The major drawback of walkie-talkies is the problem with reception. We have had walkie-talkie problems in the past (discussed below). This may also prove a distraction for the gamemaster who may be running multiple rooms at a time—if there are multiple walkie-talkies, they may end up giving a hint to the wrong team or throwing them off-track by accident. A walkie-talkie alone provides ambiance, but is probably better used in conjunction with another method.

 

Combination Methods

We’ve been in two rooms so far that have used a walkie-talkie and screen combination, which was very effective. The one that we’re highlighting is the use of the walkie-talkie and screen in The Cursed Ship. On the day that we played the game, it started raining heavily while we were inside. The building has a metal roof, which made the rain echo—it was great for immersion in the room, but it made it incredibly hard to hear over the walkie (especially over the thunderstorm audio and actual thunderstorm outside.) Our gamemaster provided hints to us over the screen after we relayed a request for one, which worked out well. This was also the case in Pharaoh’s Tomb—as we were in the basement, the walkies didn’t always work out very well and the screen was utilized in conjunction with it.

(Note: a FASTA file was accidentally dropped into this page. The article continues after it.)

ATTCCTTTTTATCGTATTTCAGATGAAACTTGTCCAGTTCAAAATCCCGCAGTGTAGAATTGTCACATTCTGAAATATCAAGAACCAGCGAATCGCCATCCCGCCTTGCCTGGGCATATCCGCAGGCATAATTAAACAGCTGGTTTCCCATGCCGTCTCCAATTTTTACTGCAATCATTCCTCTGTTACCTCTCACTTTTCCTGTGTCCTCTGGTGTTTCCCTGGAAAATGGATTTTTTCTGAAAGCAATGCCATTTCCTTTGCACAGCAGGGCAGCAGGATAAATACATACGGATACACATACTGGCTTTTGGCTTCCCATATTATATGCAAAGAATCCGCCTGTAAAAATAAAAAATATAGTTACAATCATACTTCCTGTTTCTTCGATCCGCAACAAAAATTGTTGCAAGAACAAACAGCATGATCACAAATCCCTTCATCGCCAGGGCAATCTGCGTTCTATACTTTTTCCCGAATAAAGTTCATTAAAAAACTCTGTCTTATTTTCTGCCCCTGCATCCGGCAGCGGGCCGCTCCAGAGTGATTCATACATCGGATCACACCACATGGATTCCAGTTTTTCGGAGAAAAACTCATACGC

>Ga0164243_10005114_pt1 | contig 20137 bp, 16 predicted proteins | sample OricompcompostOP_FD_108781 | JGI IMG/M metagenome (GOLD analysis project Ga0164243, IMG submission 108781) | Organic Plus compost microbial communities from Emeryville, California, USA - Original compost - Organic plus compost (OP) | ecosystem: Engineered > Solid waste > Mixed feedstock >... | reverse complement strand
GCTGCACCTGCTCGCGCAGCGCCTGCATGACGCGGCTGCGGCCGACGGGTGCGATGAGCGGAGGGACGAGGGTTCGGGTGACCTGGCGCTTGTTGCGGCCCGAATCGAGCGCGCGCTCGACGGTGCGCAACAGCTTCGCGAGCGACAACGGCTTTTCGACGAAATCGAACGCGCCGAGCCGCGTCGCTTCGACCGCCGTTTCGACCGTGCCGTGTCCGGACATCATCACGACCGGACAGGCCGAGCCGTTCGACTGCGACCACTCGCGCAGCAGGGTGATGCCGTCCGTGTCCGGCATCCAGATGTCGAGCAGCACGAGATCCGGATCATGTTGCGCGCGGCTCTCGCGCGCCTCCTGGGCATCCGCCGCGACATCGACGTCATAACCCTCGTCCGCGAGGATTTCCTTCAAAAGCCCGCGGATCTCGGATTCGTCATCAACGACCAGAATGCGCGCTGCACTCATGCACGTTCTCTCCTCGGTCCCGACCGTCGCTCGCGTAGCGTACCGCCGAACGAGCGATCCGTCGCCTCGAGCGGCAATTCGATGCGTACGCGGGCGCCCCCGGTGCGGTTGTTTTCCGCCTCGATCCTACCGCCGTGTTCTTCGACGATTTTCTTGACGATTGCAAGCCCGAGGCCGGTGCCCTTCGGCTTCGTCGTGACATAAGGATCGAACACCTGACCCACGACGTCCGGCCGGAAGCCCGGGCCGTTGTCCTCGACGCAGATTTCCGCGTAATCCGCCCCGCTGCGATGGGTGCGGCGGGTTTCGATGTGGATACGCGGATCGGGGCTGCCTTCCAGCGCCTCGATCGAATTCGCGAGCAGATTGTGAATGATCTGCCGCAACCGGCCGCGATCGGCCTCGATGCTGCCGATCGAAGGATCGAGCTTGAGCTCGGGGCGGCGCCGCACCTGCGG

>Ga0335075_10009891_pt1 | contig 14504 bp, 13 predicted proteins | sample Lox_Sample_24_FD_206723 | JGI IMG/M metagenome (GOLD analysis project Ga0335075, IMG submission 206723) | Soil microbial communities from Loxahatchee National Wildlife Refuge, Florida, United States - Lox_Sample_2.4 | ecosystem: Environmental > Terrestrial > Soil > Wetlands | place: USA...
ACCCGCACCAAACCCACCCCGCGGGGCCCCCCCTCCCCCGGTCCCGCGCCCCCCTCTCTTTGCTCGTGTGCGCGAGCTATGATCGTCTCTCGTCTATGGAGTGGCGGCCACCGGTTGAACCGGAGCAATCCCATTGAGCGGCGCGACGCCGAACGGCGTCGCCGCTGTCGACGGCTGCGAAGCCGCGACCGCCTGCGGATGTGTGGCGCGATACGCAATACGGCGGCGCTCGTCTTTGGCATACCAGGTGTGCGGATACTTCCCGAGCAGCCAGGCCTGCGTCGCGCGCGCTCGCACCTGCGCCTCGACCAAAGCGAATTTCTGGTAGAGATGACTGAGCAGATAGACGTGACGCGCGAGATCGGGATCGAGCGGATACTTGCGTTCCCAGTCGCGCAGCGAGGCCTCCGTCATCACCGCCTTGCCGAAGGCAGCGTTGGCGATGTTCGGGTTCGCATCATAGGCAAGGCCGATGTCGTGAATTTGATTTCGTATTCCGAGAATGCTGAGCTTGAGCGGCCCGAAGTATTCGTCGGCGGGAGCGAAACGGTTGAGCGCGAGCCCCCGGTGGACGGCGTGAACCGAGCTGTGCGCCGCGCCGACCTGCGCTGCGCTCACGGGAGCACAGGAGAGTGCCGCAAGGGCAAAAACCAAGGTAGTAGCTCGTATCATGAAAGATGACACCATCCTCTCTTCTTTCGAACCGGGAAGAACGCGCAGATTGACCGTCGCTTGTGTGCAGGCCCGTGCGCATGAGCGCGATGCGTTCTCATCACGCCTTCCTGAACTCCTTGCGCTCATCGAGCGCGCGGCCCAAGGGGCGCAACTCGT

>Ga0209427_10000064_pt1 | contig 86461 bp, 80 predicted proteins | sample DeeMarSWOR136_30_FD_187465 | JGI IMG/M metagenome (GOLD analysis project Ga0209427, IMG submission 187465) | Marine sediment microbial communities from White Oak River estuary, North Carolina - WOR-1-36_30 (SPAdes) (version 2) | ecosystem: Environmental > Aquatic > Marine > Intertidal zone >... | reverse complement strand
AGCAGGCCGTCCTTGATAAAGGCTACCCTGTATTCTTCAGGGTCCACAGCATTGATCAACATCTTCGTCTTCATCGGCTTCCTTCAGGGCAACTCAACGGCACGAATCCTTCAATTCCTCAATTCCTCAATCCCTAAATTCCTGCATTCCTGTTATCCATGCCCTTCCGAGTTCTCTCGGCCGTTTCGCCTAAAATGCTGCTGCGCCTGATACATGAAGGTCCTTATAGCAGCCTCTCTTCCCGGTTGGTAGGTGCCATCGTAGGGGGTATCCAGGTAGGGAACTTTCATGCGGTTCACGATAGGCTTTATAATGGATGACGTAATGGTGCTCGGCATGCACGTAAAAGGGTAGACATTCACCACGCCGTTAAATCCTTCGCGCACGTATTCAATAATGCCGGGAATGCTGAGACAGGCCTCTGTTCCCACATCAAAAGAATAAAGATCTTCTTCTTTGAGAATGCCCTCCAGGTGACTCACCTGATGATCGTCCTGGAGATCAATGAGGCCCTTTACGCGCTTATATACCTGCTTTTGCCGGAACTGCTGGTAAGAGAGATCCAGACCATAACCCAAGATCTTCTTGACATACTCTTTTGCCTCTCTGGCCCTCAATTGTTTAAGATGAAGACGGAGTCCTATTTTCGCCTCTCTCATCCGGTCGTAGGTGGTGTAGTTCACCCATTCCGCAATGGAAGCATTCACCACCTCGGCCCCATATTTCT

Other Ideas

While we’ve only done a handful of escape rooms so far, we’ve been throwing around ideas for hint systems that would be both easily used for communication without breaking the immersion. We’ve thought of things like telephones (which could work for escape rooms set in different eras, from the hand-crank phones of the Victorian era to the clear plastic phone I had in my room as a girl growing up in the 90s.) An intercom system would probably be a better way of delivering hints instead of walkie-talkies, and could fit into a school or hospital-themed room well, but the expense of installing a system may be too much for a smaller company. Passing notes for hints could be a fun element in a detention-themed room, or video conferencing for an office or hacker theme (especially with a good improvisational actor delivering the clues).